Take a look at the Layers panel, we should now see a brand new layer above the original layers. This new layer is the merged copy of all the other layers in the working file:
Step 3: Rename the new layer “Merged”
You can do this step or not, we’ve done the layering in Photoshop without flattening the image, so it’s basically done.
To rename this new layer, double click on the existing name (in my case “Layer 1”), rename the layer “Merged” then press Enter (Win) / Return (Mac) on your keyboard To accept:
Change the order of layers and layer groups
To change the order of layers and layer groups, do any of the following:
Drag the layer or group up or down in the Layers panel. Release the mouse button when you see a highlighted line at the position where you want to place the selected layer or group.
To move a layer into a group, drag a layer to the group folder . If the group is closed, the layer is placed at the bottom of the group.
Select a layer or group, choose Layer > Arrange, and choose a command from the submenu. If your selected item is in a group, the command applies to the stacking order within the group. If the selected item is not in a group, the command applies to the stacking order within the Layers panel.
To reverse the order of selected layers, choose Layer > Arrange > Reverse. These options appear dimmed if you do not have at least two layers selected.
By definition, the background layer is always at the bottom of the stacking order. Therefore, the Send To Back command places the selected item directly above the background layer.
Move the content of layers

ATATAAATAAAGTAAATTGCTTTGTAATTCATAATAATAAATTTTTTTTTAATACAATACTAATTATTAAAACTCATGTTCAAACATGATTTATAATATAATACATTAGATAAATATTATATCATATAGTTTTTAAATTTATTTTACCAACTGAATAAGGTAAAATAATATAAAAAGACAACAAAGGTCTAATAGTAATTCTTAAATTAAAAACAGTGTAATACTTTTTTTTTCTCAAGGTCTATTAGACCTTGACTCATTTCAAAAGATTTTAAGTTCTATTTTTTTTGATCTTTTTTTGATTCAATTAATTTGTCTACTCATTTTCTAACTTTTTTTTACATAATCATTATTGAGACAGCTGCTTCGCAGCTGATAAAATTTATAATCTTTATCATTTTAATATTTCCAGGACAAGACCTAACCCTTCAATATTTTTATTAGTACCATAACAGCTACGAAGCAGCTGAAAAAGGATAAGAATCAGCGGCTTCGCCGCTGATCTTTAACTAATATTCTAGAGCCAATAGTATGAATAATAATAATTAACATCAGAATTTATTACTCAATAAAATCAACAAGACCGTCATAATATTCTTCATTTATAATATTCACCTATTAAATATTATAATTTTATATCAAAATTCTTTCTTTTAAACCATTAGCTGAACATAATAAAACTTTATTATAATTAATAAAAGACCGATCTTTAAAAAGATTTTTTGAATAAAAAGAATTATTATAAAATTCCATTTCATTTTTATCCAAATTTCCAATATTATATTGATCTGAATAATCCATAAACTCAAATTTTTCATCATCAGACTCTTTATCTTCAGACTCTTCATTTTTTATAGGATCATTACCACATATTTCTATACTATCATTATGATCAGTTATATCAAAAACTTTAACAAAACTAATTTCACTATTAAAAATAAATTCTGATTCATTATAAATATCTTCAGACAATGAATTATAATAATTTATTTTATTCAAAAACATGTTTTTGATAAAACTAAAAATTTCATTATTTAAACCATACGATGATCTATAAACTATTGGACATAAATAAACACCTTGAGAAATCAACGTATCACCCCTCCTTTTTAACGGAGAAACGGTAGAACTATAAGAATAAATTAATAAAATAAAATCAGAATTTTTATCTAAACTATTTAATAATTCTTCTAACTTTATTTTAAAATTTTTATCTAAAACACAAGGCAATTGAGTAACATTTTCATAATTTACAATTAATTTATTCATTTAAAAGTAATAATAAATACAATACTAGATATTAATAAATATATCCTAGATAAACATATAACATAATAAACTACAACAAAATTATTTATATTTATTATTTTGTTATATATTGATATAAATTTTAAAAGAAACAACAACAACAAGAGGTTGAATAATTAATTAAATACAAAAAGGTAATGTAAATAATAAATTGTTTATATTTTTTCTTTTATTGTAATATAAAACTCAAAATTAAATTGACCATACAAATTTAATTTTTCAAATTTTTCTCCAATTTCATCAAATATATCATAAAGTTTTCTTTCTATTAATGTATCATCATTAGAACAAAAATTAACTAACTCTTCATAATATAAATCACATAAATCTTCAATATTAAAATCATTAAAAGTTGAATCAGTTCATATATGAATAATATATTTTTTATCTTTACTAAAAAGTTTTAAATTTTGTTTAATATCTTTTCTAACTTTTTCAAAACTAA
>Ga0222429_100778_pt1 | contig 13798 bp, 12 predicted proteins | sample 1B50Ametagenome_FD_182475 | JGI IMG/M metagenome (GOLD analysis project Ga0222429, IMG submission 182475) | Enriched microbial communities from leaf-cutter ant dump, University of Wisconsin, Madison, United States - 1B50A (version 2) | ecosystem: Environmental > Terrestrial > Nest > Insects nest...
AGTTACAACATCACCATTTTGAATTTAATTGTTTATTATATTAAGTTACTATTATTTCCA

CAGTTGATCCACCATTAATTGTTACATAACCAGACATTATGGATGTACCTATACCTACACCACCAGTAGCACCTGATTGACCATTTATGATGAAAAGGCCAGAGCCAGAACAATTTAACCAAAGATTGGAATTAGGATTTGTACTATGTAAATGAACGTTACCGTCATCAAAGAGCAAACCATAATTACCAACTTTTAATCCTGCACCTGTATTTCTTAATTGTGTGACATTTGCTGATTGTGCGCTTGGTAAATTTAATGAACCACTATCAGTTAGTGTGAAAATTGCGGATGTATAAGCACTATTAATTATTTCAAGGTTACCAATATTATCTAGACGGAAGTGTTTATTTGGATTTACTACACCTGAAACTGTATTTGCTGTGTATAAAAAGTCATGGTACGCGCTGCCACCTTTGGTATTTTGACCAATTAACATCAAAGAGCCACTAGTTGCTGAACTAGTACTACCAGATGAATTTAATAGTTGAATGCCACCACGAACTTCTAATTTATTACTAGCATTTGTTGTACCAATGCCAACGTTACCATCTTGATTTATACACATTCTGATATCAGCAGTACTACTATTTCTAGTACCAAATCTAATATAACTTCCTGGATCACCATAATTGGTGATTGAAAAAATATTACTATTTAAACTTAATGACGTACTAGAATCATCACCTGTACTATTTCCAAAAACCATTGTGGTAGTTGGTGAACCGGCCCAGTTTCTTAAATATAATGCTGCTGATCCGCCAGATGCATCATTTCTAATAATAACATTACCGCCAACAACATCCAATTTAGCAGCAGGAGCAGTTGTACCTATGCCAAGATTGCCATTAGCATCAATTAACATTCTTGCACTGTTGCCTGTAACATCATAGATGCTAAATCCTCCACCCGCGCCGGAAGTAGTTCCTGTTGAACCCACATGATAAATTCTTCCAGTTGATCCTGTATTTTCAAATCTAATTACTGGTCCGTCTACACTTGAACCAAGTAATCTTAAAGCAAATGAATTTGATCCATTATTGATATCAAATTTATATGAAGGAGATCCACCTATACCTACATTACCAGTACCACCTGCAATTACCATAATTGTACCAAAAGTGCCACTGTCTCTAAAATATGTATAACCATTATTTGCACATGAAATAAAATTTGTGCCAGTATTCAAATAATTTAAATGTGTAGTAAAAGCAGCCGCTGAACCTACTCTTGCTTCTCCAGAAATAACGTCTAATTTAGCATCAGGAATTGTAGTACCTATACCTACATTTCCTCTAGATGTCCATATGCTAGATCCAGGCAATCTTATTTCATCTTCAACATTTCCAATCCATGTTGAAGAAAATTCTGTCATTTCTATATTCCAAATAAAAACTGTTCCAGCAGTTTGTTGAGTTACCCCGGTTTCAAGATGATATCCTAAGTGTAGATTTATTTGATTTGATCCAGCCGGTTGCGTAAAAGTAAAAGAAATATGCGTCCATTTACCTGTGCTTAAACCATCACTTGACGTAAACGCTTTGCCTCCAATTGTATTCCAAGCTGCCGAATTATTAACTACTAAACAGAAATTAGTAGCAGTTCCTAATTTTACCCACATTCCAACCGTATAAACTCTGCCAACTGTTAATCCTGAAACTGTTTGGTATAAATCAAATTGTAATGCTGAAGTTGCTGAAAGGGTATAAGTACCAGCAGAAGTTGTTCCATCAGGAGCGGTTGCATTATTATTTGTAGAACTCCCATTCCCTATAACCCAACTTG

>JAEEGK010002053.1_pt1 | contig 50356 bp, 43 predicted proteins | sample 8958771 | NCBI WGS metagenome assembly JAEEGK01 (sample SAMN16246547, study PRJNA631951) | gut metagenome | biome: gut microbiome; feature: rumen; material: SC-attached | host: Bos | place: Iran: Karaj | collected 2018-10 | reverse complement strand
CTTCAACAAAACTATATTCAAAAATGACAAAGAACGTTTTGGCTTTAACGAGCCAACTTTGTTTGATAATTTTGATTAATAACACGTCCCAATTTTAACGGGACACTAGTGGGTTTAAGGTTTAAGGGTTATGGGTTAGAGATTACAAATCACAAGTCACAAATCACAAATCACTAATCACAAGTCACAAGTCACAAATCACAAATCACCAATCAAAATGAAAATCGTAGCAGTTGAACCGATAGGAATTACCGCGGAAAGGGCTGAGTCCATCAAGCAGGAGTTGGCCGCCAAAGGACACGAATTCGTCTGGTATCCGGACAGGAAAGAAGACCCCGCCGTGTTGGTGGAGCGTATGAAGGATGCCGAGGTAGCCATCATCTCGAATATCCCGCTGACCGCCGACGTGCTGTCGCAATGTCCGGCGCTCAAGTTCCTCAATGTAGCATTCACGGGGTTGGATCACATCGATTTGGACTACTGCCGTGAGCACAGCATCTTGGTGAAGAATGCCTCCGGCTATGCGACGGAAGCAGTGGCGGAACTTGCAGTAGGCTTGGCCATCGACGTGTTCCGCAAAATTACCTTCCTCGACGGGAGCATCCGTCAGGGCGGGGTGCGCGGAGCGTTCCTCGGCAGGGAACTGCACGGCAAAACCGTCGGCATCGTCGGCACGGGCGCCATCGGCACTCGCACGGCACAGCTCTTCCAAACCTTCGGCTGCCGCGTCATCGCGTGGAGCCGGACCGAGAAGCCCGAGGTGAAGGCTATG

In the Layers panel, click to select the layers containing the objects you want to move.
Select the Move tool .
You can select the layers that you want to move directly in the document window. In the Move tool’s options bar, select Auto Select and then choose Layer from the menu options that show up. Shift-click to select multiple layers. Select Auto Select, then choose Group to select the entire group when you select one layer in the group.
Do one of the following:
In the document window, drag any object onto one of the selected layers. (All objects on the layer will move together.)
Press an arrow key on the keyboard to nudge the objects by 1 pixel.
Hold down Shift and press an arrow key on the keyboard to nudge the objects by 10 pixels.
Rotate a layer
From the Layers panel, select the layer you want to rotate.
If anything is currently selected in the image, choose Select > Deselect.
Choose Edit > Transform > Rotate. A box defining the boundaries of the layer (called a bounding box) appears.
Move the pointer outside of the bounding box (the pointer becomes a curved, two-sided arrow), and then drag. Press Shift to constrain the rotation to 15° increments.
When you’re satisfied with the results, press Enter (Windows) or Return (Mac OS), or click the check mark in the options bar. To cancel the rotation, press Esc, or click the Cancel Transform icon on the options bar.
Lock a layer
You can lock layers fully or partially to protect their contents. For example, you may want to lock a layer fully when you finish with it. You can lock a layer partially if it has the correct transparency and styles but you are still deciding on positioning. When a layer is locked, a lock icon
appears to the right of the layer name. The lock icon appears solid when the layer is fully locked and hollow when the layer is partially locked.
Lock all properties of a layer or group
Select a layer or group.
Click the Lock All option in the Layers panel. Layers in a locked group display a grayed out lock icon .
Partially lock a layer
Select a layer.
Click one or more lock options in the Layers panel:
Lock Transparent Pixels: Confines editing to the opaque portions of the layer. This option is equivalent to the Preserve Transparency option in earlier versions of Photoshop.
Lock Image Pixels: Prevents modification of the layer’s pixels using the painting tools.
Lock Position: Prevents the layer’s pixels from being moved.
For type and shape layers, Lock Transparency and Lock Image are selected by default and cannot be deselected.
Apply lock options to selected layers or a group
Select multiple layers or a group.
Choose Lock Layers or Lock All Layers In Group from the Layers menu or the Layers panel menu.
Select lock options, and click OK.